On this day in history, June 6, 1683 – The Ashmolean Museum in Oxford, England, opens as the world’s first university museum.
The jewel was found in 1693, in a field at North Petherton, Somerset, just a few miles from Athelney, the stronghold of King Alfred and where he founded a monastery and is now one of the most popular exhibits at the Ashmolean Museum in Oxford. It has been dated to the late 9th century, in the reign of Alfred the Great and is inscribed “aelfred mec heht gewyrcan”, meaning ‘Alfred ordered me made’. The jewel was once attached to a rod, probably of wood, at its base. After decades of scholarly discussion, it is now “generally accepted” that the jewel’s function was to be the handle for a pointer stick for following words when reading a book. It is an exceptional and unusual example of Anglo-Saxon jewellery.
Focus on the Object
Over the years the Jewel has been the cause of as much speculation as admiration. Precisely what might have been its purpose was a source of much uncertainty: early theories suggested that it might have been the centrepiece of a royal headdress – literally a crown jewel – but the setting seemed inappropriate for that purpose. An alternative, that it was a pendant to be worn round the neck, seemed equally unhappy since it would have condemned the figure on the Jewel to have hung permanently upside-down. More recently opinion has moved towards its being an aestel or pointer, used to follow the text in a gospel book in much the same way that the Yad continues to be used in the Jewish synagogue for reading the Torah. The dragonesque head at the base of the Jewel holds in its mouth a cylindrical socket, within which the actual pointer – perhaps made of ivory – would have been held in place by a rivet (still in situ).
Similarly curious is the teardrop-shaped form of the piece. Current opinion suggests that the Jewel was formed around a pre-existing slab of rock-crystal, possibly a re-used Roman piece. The figure represented in delicate colours in cloisonné enamel, on a plaque protected by the rock-crystal, is also enigmatic. Originally it was interpreted as St Cuthbert, the best-known English saint of the pre-Alfredian period, but it is now thought to represent the sense of sight: a contemporary silver brooch in the British Museum, engraved with figures representing all five senses, shows sight as a man holding two prominent plant-stems or flowers, exactly as on the Alfred Jewel. Such an allusion would be entirely appropriate for an instrument dedicated to the practice of reading.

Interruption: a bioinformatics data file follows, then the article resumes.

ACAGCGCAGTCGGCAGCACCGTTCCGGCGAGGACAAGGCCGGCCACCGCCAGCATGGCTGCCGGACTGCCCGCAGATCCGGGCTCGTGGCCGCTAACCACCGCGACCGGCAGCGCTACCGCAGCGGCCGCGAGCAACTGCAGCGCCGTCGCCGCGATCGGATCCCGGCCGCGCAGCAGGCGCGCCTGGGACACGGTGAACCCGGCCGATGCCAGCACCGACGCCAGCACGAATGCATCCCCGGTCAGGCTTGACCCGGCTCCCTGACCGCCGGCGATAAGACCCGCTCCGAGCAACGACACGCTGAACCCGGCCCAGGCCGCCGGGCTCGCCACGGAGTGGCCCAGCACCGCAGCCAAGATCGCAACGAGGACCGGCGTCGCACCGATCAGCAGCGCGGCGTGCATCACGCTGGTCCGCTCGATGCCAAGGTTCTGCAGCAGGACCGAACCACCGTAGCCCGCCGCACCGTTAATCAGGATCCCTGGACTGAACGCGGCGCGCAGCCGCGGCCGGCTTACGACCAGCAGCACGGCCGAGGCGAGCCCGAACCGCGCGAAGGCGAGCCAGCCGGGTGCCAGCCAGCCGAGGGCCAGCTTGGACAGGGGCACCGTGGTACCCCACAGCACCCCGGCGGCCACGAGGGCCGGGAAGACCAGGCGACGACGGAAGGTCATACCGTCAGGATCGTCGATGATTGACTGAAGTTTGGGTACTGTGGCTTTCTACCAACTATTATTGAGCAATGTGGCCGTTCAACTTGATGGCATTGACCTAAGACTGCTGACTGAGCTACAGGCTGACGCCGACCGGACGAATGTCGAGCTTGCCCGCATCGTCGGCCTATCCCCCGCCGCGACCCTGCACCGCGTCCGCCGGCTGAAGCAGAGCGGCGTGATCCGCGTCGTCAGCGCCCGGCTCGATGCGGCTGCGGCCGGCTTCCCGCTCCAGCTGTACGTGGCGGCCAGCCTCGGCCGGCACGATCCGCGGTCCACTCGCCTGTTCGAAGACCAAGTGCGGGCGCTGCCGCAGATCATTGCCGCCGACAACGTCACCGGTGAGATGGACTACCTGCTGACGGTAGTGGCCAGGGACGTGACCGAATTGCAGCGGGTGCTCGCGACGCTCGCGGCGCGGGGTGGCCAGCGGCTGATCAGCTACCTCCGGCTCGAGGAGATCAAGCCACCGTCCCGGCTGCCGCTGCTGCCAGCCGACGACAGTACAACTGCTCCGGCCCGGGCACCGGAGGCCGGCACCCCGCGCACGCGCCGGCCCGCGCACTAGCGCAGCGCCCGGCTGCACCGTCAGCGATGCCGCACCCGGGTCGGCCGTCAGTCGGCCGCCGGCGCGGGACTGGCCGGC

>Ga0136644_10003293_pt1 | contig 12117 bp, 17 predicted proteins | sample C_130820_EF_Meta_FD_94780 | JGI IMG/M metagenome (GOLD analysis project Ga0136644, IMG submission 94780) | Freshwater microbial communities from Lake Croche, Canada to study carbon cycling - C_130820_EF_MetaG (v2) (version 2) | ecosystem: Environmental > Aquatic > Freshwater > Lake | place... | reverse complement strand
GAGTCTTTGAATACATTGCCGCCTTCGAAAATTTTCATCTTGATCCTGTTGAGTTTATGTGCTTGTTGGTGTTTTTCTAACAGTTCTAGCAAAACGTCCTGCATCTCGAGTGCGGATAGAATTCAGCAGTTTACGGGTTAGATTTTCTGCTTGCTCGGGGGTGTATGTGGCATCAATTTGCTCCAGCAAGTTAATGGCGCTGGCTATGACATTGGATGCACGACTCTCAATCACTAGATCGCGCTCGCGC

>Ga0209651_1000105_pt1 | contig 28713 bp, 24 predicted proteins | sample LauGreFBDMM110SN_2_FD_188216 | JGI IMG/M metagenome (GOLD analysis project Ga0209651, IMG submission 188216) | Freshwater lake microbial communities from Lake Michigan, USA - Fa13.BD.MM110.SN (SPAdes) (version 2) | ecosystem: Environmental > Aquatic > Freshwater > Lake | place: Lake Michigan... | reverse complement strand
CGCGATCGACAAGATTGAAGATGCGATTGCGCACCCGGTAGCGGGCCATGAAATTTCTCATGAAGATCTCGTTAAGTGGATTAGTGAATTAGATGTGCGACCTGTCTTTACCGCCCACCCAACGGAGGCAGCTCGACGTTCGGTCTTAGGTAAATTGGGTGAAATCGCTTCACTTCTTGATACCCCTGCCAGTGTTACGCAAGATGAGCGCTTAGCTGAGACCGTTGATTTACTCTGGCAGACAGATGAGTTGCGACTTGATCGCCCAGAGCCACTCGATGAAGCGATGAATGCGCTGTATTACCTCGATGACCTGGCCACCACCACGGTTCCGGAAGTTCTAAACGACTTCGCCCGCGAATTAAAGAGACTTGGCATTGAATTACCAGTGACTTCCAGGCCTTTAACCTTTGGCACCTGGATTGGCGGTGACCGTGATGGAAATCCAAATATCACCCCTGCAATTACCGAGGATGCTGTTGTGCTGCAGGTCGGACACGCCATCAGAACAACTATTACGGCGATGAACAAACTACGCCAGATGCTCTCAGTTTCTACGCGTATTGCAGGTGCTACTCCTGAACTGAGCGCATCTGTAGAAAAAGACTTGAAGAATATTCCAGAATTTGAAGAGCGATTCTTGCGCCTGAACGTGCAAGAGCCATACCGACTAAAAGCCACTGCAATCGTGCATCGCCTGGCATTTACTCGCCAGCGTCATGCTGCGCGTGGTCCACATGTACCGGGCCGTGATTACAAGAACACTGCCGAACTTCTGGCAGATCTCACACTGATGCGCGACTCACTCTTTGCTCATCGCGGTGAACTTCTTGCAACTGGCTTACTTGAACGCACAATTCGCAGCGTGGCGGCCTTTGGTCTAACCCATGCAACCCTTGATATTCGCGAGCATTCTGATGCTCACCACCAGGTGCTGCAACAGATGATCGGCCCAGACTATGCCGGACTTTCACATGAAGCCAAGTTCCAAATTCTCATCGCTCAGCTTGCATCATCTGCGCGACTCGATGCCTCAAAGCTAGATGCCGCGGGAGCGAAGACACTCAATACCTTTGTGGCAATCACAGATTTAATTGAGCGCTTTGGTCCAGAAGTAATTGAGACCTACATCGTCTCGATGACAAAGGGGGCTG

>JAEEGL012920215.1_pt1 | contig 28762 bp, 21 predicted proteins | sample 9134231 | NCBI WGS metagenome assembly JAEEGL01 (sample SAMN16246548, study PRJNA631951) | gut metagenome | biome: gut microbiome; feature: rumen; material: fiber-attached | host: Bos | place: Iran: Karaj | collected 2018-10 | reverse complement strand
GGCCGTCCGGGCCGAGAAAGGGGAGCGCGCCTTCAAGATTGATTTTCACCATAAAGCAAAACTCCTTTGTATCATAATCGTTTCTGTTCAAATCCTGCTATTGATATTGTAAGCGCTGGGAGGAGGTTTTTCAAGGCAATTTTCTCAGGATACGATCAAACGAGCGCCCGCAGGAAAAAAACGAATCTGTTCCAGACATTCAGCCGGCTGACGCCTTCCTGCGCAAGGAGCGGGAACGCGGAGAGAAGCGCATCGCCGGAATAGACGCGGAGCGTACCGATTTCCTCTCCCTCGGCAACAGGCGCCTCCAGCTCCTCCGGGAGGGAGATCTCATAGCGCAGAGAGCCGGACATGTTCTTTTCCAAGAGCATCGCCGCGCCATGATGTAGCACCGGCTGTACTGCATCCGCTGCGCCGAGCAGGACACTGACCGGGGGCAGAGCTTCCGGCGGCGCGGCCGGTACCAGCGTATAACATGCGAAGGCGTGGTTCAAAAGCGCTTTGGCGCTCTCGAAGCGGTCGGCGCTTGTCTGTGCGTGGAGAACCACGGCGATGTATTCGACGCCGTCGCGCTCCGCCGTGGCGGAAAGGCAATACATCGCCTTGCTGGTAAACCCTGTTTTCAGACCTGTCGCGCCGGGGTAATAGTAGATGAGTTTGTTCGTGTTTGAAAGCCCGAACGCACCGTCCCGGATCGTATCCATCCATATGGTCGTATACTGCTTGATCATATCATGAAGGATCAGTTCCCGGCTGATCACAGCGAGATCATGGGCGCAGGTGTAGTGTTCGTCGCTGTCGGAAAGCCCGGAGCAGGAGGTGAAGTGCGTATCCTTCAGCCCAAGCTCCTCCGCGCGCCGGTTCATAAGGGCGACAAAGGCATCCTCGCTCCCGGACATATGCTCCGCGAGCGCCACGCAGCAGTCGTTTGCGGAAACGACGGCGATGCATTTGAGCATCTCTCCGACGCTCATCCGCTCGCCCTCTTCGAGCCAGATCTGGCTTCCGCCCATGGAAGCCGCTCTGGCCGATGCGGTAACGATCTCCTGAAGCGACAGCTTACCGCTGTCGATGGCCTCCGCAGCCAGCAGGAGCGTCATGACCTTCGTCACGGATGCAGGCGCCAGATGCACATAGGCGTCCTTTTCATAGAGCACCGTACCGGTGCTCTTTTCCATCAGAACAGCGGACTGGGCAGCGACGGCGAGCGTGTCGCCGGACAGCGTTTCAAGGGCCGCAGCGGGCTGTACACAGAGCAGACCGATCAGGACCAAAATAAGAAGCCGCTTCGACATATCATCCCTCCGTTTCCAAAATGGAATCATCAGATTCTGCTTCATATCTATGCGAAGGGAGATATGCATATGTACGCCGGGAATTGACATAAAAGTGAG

And finally the inscription: AELFRED MEC HEHT GEWYRCAN – ‘Alfred ordered me to be made’. No one has ever doubted that the sponsor of the piece was King Alfred the Great. He died in 899 after turning the tide of battle against the Scandinavian warriors who threatened the continuing existence of Anglo-Saxon control over much of England. The West Saxon flavour of the prose is entirely in sympathy with such an interpretation. Alfred’s achievements were as much cultural as military, and amongst his most effective measures was his commissioning of translations of religious texts into the vernacular. With each of the copies of one of these texts – the Pastoral Care of Pope Gregory the Great, written c.890 – which he dispatched to monasteries throughout England, he is said to have sent also a precious aestel so that it might be read with all due solemnity.
From our stacks: Frontispiece illustrations “The Jewel in four aspects with separate figure of enamel” from The Alfred Jewel: An Historical Essay By John Earle, M.A., LL.D. With Illustrations and Map. Oxford At the Clarendon Press, 1901.